The Value of Shakespeare Today
What makes Shakespeare stand out from other playwrights of his era is his deep understanding of human nature and the human condition, the timelessness of his works, and hi
exquisite mastery of the English language. The Renaissance (during which he wrote) was a particularly transformative time in English history, initiating a sense of English nationalism and pride in English as a language of art. Some critics continue to challenge his authenticity and relevance making the future of Shakespeare within the curriculum of both secondary school and higher education at stake. Shakespearean Literature still speaks to modernity and is therefore important in the ...view middle of the document...
For centuries, individuals have mumbled these words, not knowing their origin. To understand the art of language and culture, Shakespearean Literature must be continued in the schools’ curriculum. Without the knowledge of Shakespeare’s words, the world would miss the opportunity to view the secrets of the human condition. Readers learn the timelessness of his works through his themes-- such as love, romance, familial bonds, deception, revenge, anger, and war. These are all situations in life that happen today, as well as during the Renaissance. There are lessons to be learned from all the plays he has written that apply to our world today.
Although some critics choose to challenge his authenticity due to the fact that there are no hand- written scripts or surviving documents other than title pages, this is not a reason to pull Shakespeare from schools. Many other well-known authors from his century did not leave supporting documentation either, but such lack of hard data does not deny their existence. It is possible that many of William Shakespeare’s plays were written for pure enjoyment and later published. Critics also label the Bard of Avon as illiterate and claim he did not have enough education to write the works, though other playwrights of the era had less education than he. Does it matter centuries later whether the works are literally authentic? Can we not enjoy and learn from them just the same? Yes we can because such discrepancies do not change the mastery he created.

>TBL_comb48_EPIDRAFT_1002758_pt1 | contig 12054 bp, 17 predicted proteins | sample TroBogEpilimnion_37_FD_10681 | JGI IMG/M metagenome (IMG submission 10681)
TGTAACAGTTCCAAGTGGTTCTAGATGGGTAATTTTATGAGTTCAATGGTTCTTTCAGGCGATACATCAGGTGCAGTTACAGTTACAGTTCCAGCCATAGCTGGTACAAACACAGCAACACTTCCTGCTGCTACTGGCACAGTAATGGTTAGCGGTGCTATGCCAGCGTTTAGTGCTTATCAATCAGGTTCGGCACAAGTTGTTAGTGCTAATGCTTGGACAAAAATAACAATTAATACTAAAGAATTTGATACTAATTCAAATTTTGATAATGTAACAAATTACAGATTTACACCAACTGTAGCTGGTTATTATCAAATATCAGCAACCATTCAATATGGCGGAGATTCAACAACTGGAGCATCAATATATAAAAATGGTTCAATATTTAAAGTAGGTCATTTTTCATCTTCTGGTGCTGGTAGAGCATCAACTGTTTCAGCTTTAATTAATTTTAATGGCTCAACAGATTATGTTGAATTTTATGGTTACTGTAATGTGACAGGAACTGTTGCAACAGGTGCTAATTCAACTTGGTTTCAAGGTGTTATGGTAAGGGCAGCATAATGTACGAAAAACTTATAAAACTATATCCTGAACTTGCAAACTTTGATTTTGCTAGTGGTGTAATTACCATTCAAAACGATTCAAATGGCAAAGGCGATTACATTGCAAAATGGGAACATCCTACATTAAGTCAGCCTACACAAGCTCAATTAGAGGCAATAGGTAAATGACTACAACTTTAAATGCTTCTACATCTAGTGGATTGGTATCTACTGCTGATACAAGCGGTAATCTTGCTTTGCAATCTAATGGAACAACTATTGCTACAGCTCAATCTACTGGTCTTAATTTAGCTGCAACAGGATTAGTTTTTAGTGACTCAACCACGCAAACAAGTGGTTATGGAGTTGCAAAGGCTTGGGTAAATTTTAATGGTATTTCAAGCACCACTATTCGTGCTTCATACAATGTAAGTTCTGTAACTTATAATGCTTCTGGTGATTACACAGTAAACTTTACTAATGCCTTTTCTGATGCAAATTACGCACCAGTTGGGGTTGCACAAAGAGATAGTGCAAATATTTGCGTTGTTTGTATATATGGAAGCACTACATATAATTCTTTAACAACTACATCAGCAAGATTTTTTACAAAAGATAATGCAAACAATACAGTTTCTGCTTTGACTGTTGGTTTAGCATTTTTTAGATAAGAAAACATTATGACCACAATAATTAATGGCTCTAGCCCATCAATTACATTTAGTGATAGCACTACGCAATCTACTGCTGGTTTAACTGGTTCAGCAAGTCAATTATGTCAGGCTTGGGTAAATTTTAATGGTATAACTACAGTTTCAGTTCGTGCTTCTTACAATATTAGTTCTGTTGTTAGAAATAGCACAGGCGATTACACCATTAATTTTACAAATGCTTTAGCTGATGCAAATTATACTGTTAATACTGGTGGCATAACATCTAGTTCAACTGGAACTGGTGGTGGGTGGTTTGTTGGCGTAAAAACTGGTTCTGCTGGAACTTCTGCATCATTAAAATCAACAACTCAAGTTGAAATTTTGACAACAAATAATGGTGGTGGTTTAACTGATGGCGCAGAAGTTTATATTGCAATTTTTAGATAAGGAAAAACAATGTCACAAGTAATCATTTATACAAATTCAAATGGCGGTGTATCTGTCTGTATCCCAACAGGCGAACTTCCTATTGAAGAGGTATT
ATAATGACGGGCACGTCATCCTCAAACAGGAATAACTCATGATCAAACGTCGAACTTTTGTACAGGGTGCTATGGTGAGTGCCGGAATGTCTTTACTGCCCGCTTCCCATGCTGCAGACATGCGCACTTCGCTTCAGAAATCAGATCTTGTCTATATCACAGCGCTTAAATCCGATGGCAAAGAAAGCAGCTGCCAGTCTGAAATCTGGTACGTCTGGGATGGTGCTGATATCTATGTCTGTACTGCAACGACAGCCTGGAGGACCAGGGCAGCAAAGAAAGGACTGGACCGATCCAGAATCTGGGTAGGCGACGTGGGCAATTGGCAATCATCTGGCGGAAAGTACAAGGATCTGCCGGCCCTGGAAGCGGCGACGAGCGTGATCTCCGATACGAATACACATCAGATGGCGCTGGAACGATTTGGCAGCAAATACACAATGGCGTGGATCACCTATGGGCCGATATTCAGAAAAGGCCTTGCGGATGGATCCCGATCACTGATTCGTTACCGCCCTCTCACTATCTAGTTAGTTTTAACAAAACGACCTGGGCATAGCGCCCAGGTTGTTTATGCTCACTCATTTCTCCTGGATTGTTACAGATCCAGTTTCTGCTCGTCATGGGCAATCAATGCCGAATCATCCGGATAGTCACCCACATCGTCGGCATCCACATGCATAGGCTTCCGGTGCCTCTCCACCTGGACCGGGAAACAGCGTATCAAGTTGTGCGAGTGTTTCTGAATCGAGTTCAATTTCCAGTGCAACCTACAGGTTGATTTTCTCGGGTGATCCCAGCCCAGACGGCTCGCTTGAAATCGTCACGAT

To illustrate Shakespeare’s mastery as storyteller and playwright, let us examine specific excerpts from his works. As You Like It contains one of William Shakespeare’s most famous monologues of all time:
All the world's a stage,
And all the men and women merely players:
They have their exits and their entrances;
And one man in his time plays many parts,
His acts being seven ages. At first the infant,
Mewling and puking in the nurse's arms.
And then the whining school-boy, with his satchel
And shining morning face, creeping like snail
Unwillingly to school. And then the lover,
Sighing like furnace, with a woeful ballad
Made to his mistress' eyebrow. Then a soldier,
Full of strange oaths and bearded like the pard,
Jealous in honour, sudden and quick in quarrel,
Seeking the bubble reputation
Even in the cannon's mouth. And then the justice,
In fair round belly with good capon lined,
With eyes severe and beard of formal cut,
Full of wise saws and modern instances;
And so he plays his part. The sixth age shifts
Into the lean and slipper'd pantaloon,
With spectacles on nose and pouch on side,
His youthful hose, well saved, a world too wide
For his shrunk shank; and his big manly voice,
Turning again toward childish treble, pipes
And whistles in his sound. Last scene of all,
That ends this strange eventful history,
Is second childishness and mere oblivion,
Sans teeth, sans eyes, sans taste, sans...